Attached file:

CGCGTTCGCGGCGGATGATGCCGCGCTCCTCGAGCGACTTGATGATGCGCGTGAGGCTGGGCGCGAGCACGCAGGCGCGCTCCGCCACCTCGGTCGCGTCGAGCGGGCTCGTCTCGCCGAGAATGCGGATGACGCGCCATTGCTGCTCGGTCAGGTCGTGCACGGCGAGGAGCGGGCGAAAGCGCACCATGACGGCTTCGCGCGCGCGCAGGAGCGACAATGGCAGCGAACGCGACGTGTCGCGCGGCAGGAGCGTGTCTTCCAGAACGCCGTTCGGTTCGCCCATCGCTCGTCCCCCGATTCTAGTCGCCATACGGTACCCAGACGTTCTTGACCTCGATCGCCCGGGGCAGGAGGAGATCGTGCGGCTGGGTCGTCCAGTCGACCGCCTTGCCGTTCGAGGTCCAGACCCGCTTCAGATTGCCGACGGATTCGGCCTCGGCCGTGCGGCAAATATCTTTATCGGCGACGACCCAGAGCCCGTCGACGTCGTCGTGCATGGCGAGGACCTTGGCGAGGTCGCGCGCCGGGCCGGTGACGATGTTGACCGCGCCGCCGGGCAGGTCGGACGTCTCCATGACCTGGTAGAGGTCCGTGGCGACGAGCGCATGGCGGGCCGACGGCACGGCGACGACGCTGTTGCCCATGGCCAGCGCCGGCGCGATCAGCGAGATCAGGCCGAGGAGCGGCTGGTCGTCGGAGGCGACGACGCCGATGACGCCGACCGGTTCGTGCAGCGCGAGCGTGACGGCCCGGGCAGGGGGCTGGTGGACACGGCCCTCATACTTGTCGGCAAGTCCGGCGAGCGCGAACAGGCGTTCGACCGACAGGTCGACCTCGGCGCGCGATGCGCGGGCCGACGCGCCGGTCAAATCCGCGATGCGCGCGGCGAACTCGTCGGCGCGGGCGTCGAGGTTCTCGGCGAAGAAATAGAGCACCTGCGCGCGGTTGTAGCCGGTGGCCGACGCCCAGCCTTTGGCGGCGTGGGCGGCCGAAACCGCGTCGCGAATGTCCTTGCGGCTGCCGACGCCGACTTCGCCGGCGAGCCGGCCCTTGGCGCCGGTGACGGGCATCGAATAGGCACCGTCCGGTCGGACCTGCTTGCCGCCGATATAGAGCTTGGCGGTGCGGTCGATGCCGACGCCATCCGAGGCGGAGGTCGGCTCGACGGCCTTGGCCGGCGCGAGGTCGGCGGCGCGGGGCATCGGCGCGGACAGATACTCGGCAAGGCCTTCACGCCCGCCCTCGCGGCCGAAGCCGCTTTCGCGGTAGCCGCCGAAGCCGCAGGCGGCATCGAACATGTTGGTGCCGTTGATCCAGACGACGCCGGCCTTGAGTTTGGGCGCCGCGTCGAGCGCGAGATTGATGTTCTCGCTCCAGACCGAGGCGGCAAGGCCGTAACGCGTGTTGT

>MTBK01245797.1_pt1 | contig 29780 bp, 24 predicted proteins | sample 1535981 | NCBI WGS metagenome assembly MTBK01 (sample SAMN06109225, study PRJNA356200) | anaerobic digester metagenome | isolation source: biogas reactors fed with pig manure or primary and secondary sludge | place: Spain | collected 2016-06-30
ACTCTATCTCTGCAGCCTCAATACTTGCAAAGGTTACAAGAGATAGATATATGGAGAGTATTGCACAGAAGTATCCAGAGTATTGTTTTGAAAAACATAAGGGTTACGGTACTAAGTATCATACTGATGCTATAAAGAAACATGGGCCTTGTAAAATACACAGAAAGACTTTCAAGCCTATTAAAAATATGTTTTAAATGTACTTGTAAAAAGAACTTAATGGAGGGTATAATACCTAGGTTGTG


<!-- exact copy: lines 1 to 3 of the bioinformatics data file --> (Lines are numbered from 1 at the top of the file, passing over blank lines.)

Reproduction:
CGCGTTCGCGGCGGATGATGCCGCGCTCCTCGAGCGACTTGATGATGCGCGTGAGGCTGGGCGCGAGCACGCAGGCGCGCTCCGCCACCTCGGTCGCGTCGAGCGGGCTCGTCTCGCCGAGAATGCGGATGACGCGCCATTGCTGCTCGGTCAGGTCGTGCACGGCGAGGAGCGGGCGAAAGCGCACCATGACGGCTTCGCGCGCGCGCAGGAGCGACAATGGCAGCGAACGCGACGTGTCGCGCGGCAGGAGCGTGTCTTCCAGAACGCCGTTCGGTTCGCCCATCGCTCGTCCCCCGATTCTAGTCGCCATACGGTACCCAGACGTTCTTGACCTCGATCGCCCGGGGCAGGAGGAGATCGTGCGGCTGGGTCGTCCAGTCGACCGCCTTGCCGTTCGAGGTCCAGACCCGCTTCAGATTGCCGACGGATTCGGCCTCGGCCGTGCGGCAAATATCTTTATCGGCGACGACCCAGAGCCCGTCGACGTCGTCGTGCATGGCGAGGACCTTGGCGAGGTCGCGCGCCGGGCCGGTGACGATGTTGACCGCGCCGCCGGGCAGGTCGGACGTCTCCATGACCTGGTAGAGGTCCGTGGCGACGAGCGCATGGCGGGCCGACGGCACGGCGACGACGCTGTTGCCCATGGCCAGCGCCGGCGCGATCAGCGAGATCAGGCCGAGGAGCGGCTGGTCGTCGGAGGCGACGACGCCGATGACGCCGACCGGTTCGTGCAGCGCGAGCGTGACGGCCCGGGCAGGGGGCTGGTGGACACGGCCCTCATACTTGTCGGCAAGTCCGGCGAGCGCGAACAGGCGTTCGACCGACAGGTCGACCTCGGCGCGCGATGCGCGGGCCGACGCGCCGGTCAAATCCGCGATGCGCGCGGCGAACTCGTCGGCGCGGGCGTCGAGGTTCTCGGCGAAGAAATAGAGCACCTGCGCGCGGTTGTAGCCGGTGGCCGACGCCCAGCCTTTGGCGGCGTGGGCGGCCGAAACCGCGTCGCGAATGTCCTTGCGGCTGCCGACGCCGACTTCGCCGGCGAGCCGGCCCTTGGCGCCGGTGACGGGCATCGAATAGGCACCGTCCGGTCGGACCTGCTTGCCGCCGATATAGAGCTTGGCGGTGCGGTCGATGCCGACGCCATCCGAGGCGGAGGTCGGCTCGACGGCCTTGGCCGGCGCGAGGTCGGCGGCGCGGGGCATCGGCGCGGACAGATACTCGGCAAGGCCTTCACGCCCGCCCTCGCGGCCGAAGCCGCTTTCGCGGTAGCCGCCGAAGCCGCAGGCGGCATCGAACATGTTGGTGCCGTTGATCCAGACGACGCCGGCCTTGAGTTTGGGCGCCGCGTCGAGCGCGAGATTGATGTTCTCGCTCCAGACCGAGGCGGCAAGGCCGTAACGCGTGTTGT

>MTBK01245797.1_pt1 | contig 29780 bp, 24 predicted proteins | sample 1535981 | NCBI WGS metagenome assembly MTBK01 (sample SAMN06109225, study PRJNA356200) | anaerobic digester metagenome | isolation source: biogas reactors fed with pig manure or primary and secondary sludge | place: Spain | collected 2016-06-30
ACTCTATCTCTGCAGCCTCAATACTTGCAAAGGTTACAAGAGATAGATATATGGAGAGTATTGCACAGAAGTATCCAGAGTATTGTTTTGAAAAACATAAGGGTTACGGTACTAAGTATCATACTGATGCTATAAAGAAACATGGGCCTTGTAAAATACACAGAAAGACTTTCAAGCCTATTAAAAATATGTTTTAAATGTACTTGTAAAAAGAACTTAATGGAGGGTATAATACCTAGGTTGTG